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My journey across the Arctic Circle

March 31, 2016 | Holli Sodomlak

Canada’s north is such a vast and wild region and our clients often ask us “Where should I go?”. To be honest, there are different highlights to any of the northern communities and national parks, but one in particular, I have grown to be quite fond of.

I am referring to the community of Naujaat (formerly called Repulse Bay) that lies right on the Arctic Circle in the Kivalliq region of Nunavut. Naujaat, which is the Inuktitut name for “Seagull Nesting Place” from the nearby cliffs that are breeding grounds for seagulls and other birds every year. Trekking out to see these cliffs are just one of the hikes and activities that you can do on our Arctic Circle Expedition.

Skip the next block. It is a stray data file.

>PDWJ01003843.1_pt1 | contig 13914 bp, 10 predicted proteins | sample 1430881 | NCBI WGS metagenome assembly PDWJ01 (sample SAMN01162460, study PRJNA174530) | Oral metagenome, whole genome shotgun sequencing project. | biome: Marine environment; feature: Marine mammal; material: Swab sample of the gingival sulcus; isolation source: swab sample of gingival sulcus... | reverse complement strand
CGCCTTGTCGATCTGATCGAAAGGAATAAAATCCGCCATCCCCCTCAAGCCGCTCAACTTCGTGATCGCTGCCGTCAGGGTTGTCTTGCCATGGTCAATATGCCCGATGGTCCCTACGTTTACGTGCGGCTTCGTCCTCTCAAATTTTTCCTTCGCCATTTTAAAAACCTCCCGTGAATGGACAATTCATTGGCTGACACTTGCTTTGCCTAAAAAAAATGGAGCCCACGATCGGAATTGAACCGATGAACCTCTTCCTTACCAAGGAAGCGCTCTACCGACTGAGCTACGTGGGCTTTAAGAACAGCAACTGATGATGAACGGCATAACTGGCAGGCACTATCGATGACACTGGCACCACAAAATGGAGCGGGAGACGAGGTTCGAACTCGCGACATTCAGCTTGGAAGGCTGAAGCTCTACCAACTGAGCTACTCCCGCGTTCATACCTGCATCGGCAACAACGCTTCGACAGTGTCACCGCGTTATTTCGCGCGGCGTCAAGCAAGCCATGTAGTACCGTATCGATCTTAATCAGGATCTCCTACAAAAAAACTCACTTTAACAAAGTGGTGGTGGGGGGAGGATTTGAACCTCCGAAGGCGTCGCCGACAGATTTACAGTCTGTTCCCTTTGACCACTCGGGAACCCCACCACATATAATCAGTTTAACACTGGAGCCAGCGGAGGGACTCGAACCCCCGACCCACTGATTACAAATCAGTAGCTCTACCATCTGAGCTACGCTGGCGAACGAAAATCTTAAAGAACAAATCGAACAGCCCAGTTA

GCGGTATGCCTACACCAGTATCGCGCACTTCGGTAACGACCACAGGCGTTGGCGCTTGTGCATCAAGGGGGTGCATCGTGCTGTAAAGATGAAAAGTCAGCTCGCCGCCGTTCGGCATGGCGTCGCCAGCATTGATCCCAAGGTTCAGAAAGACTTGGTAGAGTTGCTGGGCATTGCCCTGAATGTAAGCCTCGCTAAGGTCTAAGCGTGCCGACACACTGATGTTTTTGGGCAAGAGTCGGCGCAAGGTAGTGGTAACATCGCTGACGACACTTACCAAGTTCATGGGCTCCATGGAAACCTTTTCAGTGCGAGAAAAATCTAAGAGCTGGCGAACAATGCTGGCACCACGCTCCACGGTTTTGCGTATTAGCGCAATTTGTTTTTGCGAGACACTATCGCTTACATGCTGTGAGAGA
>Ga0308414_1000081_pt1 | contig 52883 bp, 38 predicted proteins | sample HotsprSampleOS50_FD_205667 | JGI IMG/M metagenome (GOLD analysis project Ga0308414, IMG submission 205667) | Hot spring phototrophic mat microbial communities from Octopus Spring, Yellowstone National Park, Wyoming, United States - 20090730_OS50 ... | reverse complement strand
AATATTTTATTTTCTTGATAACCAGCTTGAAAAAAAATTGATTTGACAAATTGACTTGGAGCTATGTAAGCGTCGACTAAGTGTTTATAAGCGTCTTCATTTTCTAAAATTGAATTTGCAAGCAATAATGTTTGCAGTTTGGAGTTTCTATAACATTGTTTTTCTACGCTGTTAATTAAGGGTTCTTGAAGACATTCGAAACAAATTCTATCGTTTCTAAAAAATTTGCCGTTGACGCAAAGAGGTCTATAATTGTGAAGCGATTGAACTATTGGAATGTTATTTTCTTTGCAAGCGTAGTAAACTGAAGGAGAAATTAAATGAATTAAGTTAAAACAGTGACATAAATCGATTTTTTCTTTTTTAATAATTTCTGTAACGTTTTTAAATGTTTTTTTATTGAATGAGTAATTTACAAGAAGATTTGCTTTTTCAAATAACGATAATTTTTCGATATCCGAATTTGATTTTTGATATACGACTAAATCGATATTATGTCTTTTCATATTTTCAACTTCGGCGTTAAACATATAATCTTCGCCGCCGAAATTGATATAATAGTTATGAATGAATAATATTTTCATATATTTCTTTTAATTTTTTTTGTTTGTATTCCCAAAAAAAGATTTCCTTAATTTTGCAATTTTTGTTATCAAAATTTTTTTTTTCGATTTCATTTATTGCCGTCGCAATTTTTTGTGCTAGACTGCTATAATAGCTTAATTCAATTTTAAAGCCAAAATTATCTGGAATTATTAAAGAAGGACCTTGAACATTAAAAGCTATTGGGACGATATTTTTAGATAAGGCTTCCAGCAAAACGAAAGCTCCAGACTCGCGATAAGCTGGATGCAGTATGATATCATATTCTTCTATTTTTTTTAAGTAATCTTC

The expedition begins in Winnipeg, in the heart of the Canadian prairies. If you haven’t been before I highly suggest allowing yourself time for a pre or post stay. This capital city is full of activities and attractions, especially during the summer months.

From Winnipeg we fly up to Naujaat with Calm Air. Calm Air is one of the few airlines offering service to Canada’s northern territories. There are daily flights from Winnipeg to Naujaat but the route of your flight will always depend on the day that you fly. There is the “direct route” that only has 1 stop in Rankin Inlet, NT or there is what we call the “Milk Run’ which stops in several communities on the way up including Churchill, Rankin Inlet, and Coral Harbour. All of the stops may not sound ideal, but this is how I have travelled up to Naujaat each time and I love it. if you are fortunate enough to be flying on a clear day, the view of the changing landscape from the plane is definitely a sight to see.

Once we arrived in Naujaat we were met at the airport by the manager for the Naujat Hotel, in his own personal truck to drive us to our accommodations. Not that it was necessary to drive us, we could see the hotel from the tiny airport and could have easily walked, but he took us on a little drive through the community before circling back towards the hotel. It was nice to get us acquainted a bit with our surroundings so we would have an idea where to explore on our own throughout the trip.